RACINE AND KENOSHA – A conservative law firm’s lawsuits against the Cities of Racine and Kenosha over the use of unstaffed absentee ballot drop boxes were recently dismissed after a pair of separate District Court hearings.
The Thomas More Society of Chicago, through its special counsel, Erick Kaardal, filed the lawsuits on May 25 against elections officials in both cities. The Racine suit was filed on behalf of city resident Sandy Weidner, who is a former member of the Racine Common Council and an unsuccessful candidate for mayor. The Kenosha suit was filed on behalf of city resident Dean Romano, who had filed other election-related complaints against the Wisconsin Elections Commission. Thomas More Society also filed similar lawsuits that same day against elections officials in Milwaukee, Green Bay and Madison.
Kaardal sought court orders declaring the use of unmanned drop boxes “legally unauthorized” under Wisconsin state law; a permanent injunction against the use of unmanned drop boxes and “any other relief” the court deems necessary.
However, since the lawsuits were filed, a July 8 ruling by the Wisconsin Supreme Court stated that absentee ballots could only be delivered to a local municipality clerk’s office in person or via mail. Wisconsin state law does not specifically address the use of unmanned drop boxes to collect ballots.
Last Friday (Aug. 26), Racine County District Court Judge Mark F. Nielsen accepted the motion of City Attorney Scott Letteney to dismiss the suit against the City of Racine and City Clerk Tara Coolidge (now McMenamin). The judge dismissed the case “without costs to either party,” according to online court records.
“The City argued that procedurally the case was not properly before the circuit court,” Letteney stated in an email to the Racine County Eye on Monday. “In the end, the court stated that, irrespective of any argument, the case was moot due to the Wisconsin Supreme Court’s decision in Teigen v. Wisconsin Elections Commission,” (the court’s July 8 ruling).
In Kenosha County District Court, Judge Bruce E. Schroeder accepted a motion to dismiss the case from attorney Bryan A. Charbogian during a hearing last Tuesday (Aug. 23). On Monday, Schroeder formally dismissed the case “as moot and without cost to any party,” according to online court records. He added that the Thomas More Society could file a complaint “if the City of Kenosha unlawfully uses ballot drop boxes in future elections.”
In separate news releases, the Thomas More Society hailed the dismissals as an “election integrity victory for Wisconsin voters.”
At both hearings, Kaardal argued that even though the state’s High Court formally ruled against the use of unmanned vote drop boxes, the case is not moot until both Racine and Kenosha address the use of drop boxes. For Racine, he argued for the city to adopt “a resolution renouncing the use of absentee ballot drop boxes” while for Kenosha, he wanted the city to repeal “its current drop box policy.”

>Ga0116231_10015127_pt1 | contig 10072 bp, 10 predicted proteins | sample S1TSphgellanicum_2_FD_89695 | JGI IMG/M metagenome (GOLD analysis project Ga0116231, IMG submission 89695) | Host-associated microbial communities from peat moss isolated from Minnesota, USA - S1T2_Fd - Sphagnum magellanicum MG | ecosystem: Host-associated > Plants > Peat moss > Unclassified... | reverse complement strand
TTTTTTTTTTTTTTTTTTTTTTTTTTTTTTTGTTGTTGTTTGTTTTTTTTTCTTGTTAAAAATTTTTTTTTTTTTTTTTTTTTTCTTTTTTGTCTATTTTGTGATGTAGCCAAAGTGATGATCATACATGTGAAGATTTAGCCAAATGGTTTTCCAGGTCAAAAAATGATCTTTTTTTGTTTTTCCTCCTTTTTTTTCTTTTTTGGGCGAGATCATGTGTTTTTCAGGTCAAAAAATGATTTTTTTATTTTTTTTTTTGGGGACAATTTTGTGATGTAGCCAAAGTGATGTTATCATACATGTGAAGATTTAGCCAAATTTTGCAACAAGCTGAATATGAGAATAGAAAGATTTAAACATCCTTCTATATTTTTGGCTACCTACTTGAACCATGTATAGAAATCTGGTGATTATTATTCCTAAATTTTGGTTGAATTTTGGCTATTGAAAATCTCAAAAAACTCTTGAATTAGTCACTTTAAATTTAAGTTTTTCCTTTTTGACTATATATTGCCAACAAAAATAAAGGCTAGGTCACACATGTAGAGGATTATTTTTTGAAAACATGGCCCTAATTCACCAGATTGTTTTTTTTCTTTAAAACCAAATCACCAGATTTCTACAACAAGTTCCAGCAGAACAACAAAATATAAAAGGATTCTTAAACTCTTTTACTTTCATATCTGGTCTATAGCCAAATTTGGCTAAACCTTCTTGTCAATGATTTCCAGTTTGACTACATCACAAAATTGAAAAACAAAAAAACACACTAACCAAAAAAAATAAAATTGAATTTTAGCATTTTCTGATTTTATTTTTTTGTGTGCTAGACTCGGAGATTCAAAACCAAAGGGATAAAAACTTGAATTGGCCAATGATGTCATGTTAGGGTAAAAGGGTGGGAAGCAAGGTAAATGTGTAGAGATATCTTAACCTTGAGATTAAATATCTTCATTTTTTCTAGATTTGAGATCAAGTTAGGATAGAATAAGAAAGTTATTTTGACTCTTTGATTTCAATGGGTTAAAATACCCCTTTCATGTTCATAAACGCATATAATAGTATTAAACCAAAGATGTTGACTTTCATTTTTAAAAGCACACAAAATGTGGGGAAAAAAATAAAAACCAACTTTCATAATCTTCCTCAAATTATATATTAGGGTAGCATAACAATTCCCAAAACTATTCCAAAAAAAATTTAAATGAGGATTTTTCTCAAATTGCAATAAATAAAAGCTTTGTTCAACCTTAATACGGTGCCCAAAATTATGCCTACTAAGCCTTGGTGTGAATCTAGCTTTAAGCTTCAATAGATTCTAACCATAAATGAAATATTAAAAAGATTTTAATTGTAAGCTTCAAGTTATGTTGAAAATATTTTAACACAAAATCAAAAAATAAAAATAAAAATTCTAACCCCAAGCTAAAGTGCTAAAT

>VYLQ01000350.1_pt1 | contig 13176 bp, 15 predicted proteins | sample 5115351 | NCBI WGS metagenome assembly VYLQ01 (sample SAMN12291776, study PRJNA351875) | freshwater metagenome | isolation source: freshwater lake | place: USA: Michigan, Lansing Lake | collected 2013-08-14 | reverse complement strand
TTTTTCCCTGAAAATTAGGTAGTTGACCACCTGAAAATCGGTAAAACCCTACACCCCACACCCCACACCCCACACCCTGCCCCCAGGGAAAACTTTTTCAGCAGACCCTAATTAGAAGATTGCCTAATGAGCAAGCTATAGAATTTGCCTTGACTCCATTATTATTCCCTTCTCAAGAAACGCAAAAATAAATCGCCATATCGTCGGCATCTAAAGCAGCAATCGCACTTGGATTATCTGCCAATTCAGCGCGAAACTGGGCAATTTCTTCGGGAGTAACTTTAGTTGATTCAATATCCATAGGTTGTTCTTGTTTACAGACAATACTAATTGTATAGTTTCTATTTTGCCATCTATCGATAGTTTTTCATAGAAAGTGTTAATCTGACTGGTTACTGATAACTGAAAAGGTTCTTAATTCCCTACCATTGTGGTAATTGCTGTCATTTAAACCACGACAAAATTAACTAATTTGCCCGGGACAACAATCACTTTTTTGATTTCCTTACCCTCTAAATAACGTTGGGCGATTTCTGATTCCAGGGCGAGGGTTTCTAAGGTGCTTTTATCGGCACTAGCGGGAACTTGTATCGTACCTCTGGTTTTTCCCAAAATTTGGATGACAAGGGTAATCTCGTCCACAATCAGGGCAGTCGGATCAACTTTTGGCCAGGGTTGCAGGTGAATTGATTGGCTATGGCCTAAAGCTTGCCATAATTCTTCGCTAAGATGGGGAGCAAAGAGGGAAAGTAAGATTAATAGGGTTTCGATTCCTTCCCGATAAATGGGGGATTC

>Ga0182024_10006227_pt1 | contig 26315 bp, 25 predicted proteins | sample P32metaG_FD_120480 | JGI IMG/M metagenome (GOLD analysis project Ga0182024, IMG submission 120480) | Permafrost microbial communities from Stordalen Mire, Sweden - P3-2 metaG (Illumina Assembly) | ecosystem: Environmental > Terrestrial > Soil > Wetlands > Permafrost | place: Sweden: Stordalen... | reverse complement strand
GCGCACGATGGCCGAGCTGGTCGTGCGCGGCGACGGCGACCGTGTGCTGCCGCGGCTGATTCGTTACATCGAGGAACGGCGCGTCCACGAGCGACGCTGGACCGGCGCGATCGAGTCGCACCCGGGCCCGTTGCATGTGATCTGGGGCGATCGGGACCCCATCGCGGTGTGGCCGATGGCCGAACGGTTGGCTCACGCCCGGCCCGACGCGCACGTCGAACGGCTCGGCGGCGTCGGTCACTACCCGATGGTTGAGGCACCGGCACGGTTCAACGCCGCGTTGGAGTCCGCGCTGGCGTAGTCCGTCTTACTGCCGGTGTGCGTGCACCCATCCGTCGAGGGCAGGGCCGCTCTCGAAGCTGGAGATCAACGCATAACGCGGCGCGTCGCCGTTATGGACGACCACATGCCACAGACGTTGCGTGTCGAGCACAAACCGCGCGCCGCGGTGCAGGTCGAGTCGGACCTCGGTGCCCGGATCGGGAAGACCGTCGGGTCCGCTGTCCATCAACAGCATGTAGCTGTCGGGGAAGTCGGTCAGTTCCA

Neither city currently uses unmanned drop boxes to collect absentee ballots. The City of Racine’s purple ballot drop boxes have been placed in storage since the November 2020 general election. Drop boxes outside Racine’s City Hall and Kenosha’s Municipal Building, which are used to collect utility payments, include prominent warning labels cautioning users that any ballots placed there will not be counted.
Ballot drop box case background
The Wisconsin Elections Commission (WEC) issued guidance in 2020 providing local clerks with advice on the best practices for unstaffed drop boxes if they chose to use them. Drop boxes to collect absentee ballots were seen as a safe alternative to in-person voting during the COVID-19 pandemic that was sweeping across the country at the time.
Roughly 2 million Wisconsin residents voted absentee in the November 2020 election, shattering the previous record. According to the WEC, there were 528 drop boxes in use in the 2020 presidential election spread across 430 municipalities. By the spring of 2021, local officials reported a total of 570 drop boxes spread across 66 of Wisconsin’s 72 counties.
However, in the wake of the 2020 presidential election that former President Donald Trump narrowly lost to Joe Biden, Trump and his supporters claimed that the use of ballot drop boxes contributed to voter fraud. Subsequent vote reviews and investigations in Wisconsin found minimal fraud and no fraud tied to drop box use.
After the 2020 election, conservative legal organizations, including the Wisconsin Institute for Law and Liberty (WILL) and the Thomas More Society, argued that the use of drop boxes were in violation of state law. They began filing complaints against the WEC and lawsuits against local election officials. One of the cases was eventually heard by the Wisconsin Supreme Court.
Writing for the Wisconsin Supreme Court’s majority, Justice Rebecca Bradley contended that the WEC’s earlier guidance to local elections officials exceeded its authority.
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